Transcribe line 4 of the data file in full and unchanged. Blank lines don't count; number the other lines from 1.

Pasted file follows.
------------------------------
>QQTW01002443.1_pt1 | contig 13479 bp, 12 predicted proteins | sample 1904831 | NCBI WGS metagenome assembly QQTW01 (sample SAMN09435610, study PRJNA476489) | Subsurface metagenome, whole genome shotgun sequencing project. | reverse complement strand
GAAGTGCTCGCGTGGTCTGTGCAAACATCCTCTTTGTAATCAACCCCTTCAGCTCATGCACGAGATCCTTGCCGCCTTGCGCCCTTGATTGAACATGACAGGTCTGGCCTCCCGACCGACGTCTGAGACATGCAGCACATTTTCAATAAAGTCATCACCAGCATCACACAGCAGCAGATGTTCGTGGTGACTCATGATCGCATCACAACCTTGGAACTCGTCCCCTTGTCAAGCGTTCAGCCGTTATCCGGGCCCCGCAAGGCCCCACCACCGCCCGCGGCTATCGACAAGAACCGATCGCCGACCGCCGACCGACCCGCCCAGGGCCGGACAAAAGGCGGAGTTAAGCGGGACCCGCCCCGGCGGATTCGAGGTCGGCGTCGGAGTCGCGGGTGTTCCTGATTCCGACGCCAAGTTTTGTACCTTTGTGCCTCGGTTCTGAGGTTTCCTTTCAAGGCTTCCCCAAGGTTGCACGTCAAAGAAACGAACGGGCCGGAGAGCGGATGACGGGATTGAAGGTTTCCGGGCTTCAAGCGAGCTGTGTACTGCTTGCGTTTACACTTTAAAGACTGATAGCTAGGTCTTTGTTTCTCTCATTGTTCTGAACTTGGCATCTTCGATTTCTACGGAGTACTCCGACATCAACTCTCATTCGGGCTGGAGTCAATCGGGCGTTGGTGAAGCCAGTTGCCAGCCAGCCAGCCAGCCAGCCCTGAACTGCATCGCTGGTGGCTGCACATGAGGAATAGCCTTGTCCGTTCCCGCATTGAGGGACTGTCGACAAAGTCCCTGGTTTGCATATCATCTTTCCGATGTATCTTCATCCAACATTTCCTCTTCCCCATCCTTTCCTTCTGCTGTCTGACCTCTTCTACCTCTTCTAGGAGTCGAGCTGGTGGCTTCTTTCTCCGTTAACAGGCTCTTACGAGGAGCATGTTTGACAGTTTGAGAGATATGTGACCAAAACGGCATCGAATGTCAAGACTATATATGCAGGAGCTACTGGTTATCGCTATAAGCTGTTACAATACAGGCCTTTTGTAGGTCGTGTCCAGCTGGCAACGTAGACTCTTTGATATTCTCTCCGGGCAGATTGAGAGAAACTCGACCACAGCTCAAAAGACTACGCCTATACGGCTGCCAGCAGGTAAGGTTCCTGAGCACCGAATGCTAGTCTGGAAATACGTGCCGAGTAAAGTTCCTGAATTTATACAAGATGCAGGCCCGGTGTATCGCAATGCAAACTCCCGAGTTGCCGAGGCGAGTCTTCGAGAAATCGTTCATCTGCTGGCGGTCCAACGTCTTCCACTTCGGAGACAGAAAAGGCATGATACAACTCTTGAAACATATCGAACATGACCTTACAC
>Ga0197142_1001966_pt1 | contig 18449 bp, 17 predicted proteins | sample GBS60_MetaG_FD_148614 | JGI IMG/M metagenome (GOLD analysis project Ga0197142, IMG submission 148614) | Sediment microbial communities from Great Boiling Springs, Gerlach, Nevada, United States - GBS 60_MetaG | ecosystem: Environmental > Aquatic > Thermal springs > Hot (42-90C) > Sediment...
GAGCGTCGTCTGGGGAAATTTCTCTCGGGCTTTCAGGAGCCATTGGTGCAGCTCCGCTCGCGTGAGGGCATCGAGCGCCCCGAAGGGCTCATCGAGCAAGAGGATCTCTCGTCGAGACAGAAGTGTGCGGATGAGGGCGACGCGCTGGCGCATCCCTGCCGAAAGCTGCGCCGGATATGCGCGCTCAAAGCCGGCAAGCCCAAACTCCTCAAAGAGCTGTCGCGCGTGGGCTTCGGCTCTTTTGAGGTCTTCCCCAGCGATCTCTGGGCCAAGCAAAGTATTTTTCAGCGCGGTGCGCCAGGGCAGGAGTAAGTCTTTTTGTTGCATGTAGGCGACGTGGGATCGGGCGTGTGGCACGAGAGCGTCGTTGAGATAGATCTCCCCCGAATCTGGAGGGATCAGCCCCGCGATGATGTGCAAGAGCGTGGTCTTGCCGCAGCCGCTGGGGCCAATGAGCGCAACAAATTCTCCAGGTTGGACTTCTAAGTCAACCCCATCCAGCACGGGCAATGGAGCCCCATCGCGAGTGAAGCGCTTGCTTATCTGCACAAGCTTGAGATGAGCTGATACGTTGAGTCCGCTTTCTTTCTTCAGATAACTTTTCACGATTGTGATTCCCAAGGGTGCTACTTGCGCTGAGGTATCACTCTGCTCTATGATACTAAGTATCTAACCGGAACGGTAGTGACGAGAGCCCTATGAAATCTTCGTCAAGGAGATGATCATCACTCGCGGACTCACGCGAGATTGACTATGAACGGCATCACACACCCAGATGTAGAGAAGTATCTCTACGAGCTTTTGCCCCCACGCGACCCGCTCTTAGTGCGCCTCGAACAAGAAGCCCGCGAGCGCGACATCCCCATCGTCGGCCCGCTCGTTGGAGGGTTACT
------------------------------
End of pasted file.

GAGCGTCGTCTGGGGAAATTTCTCTCGGGCTTTCAGGAGCCATTGGTGCAGCTCCGCTCGCGTGAGGGCATCGAGCGCCCCGAAGGGCTCATCGAGCAAGAGGATCTCTCGTCGAGACAGAAGTGTGCGGATGAGGGCGACGCGCTGGCGCATCCCTGCCGAAAGCTGCGCCGGATATGCGCGCTCAAAGCCGGCAAGCCCAAACTCCTCAAAGAGCTGTCGCGCGTGGGCTTCGGCTCTTTTGAGGTCTTCCCCAGCGATCTCTGGGCCAAGCAAAGTATTTTTCAGCGCGGTGCGCCAGGGCAGGAGTAAGTCTTTTTGTTGCATGTAGGCGACGTGGGATCGGGCGTGTGGCACGAGAGCGTCGTTGAGATAGATCTCCCCCGAATCTGGAGGGATCAGCCCCGCGATGATGTGCAAGAGCGTGGTCTTGCCGCAGCCGCTGGGGCCAATGAGCGCAACAAATTCTCCAGGTTGGACTTCTAAGTCAACCCCATCCAGCACGGGCAATGGAGCCCCATCGCGAGTGAAGCGCTTGCTTATCTGCACAAGCTTGAGATGAGCTGATACGTTGAGTCCGCTTTCTTTCTTCAGATAACTTTTCACGATTGTGATTCCCAAGGGTGCTACTTGCGCTGAGGTATCACTCTGCTCTATGATACTAAGTATCTAACCGGAACGGTAGTGACGAGAGCCCTATGAAATCTTCGTCAAGGAGATGATCATCACTCGCGGACTCACGCGAGATTGACTATGAACGGCATCACACACCCAGATGTAGAGAAGTATCTCTACGAGCTTTTGCCCCCACGCGACCCGCTCTTAGTGCGCCTCGAACAAGAAGCCCGCGAGCGCGACATCCCCATCGTCGGCCCGCTCGTTGGAGGGTTACT